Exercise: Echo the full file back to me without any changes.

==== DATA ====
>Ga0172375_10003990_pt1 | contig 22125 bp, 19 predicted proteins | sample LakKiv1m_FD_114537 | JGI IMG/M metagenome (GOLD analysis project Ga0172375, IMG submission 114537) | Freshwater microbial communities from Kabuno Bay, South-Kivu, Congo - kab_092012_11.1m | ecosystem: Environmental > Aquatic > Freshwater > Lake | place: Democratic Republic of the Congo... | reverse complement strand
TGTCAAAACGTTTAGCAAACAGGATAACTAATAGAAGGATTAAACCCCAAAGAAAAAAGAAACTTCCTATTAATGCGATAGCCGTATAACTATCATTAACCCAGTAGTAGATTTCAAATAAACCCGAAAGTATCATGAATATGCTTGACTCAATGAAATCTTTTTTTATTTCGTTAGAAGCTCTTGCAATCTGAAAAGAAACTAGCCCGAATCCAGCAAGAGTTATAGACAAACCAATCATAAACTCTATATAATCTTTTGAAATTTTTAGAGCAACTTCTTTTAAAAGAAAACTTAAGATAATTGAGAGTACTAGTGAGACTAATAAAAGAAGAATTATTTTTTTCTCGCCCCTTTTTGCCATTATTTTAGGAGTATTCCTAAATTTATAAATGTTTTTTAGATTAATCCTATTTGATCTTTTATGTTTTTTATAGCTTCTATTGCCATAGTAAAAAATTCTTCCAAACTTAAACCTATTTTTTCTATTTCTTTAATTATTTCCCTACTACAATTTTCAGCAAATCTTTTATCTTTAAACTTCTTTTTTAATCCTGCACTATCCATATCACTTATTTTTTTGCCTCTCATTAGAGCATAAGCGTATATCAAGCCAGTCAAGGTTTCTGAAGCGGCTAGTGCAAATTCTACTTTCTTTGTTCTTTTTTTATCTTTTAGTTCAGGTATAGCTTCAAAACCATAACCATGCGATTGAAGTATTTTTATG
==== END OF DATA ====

>Ga0172375_10003990_pt1 | contig 22125 bp, 19 predicted proteins | sample LakKiv1m_FD_114537 | JGI IMG/M metagenome (GOLD analysis project Ga0172375, IMG submission 114537) | Freshwater microbial communities from Kabuno Bay, South-Kivu, Congo - kab_092012_11.1m | ecosystem: Environmental > Aquatic > Freshwater > Lake | place: Democratic Republic of the Congo... | reverse complement strand
TGTCAAAACGTTTAGCAAACAGGATAACTAATAGAAGGATTAAACCCCAAAGAAAAAAGAAACTTCCTATTAATGCGATAGCCGTATAACTATCATTAACCCAGTAGTAGATTTCAAATAAACCCGAAAGTATCATGAATATGCTTGACTCAATGAAATCTTTTTTTATTTCGTTAGAAGCTCTTGCAATCTGAAAAGAAACTAGCCCGAATCCAGCAAGAGTTATAGACAAACCAATCATAAACTCTATATAATCTTTTGAAATTTTTAGAGCAACTTCTTTTAAAAGAAAACTTAAGATAATTGAGAGTACTAGTGAGACTAATAAAAGAAGAATTATTTTTTTCTCGCCCCTTTTTGCCATTATTTTAGGAGTATTCCTAAATTTATAAATGTTTTTTAGATTAATCCTATTTGATCTTTTATGTTTTTTATAGCTTCTATTGCCATAGTAAAAAATTCTTCCAAACTTAAACCTATTTTTTCTATTTCTTTAATTATTTCCCTACTACAATTTTCAGCAAATCTTTTATCTTTAAACTTCTTTTTTAATCCTGCACTATCCATATCACTTATTTTTTTGCCTCTCATTAGAGCATAAGCGTATATCAAGCCAGTCAAGGTTTCTGAAGCGGCTAGTGCAAATTCTACTTTCTTTGTTCTTTTTTTATCTTTTAGTTCAGGTATAGCTTCAAAACCATAACCATGCGATTGAAGTATTTTTATG